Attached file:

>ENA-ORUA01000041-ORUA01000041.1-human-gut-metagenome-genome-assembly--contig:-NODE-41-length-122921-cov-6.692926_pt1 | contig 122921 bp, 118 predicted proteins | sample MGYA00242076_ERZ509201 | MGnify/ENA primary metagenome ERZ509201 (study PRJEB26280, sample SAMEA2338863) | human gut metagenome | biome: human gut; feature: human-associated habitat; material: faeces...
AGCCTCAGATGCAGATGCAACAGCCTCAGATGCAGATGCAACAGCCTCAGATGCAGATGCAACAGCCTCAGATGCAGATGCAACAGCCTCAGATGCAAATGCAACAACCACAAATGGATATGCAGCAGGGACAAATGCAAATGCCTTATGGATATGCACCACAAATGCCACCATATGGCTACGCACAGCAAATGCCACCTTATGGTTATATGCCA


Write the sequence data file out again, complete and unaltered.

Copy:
>ENA-ORUA01000041-ORUA01000041.1-human-gut-metagenome-genome-assembly--contig:-NODE-41-length-122921-cov-6.692926_pt1 | contig 122921 bp, 118 predicted proteins | sample MGYA00242076_ERZ509201 | MGnify/ENA primary metagenome ERZ509201 (study PRJEB26280, sample SAMEA2338863) | human gut metagenome | biome: human gut; feature: human-associated habitat; material: faeces...
AGCCTCAGATGCAGATGCAACAGCCTCAGATGCAGATGCAACAGCCTCAGATGCAGATGCAACAGCCTCAGATGCAGATGCAACAGCCTCAGATGCAAATGCAACAACCACAAATGGATATGCAGCAGGGACAAATGCAAATGCCTTATGGATATGCACCACAAATGCCACCATATGGCTACGCACAGCAAATGCCACCTTATGGTTATATGCCA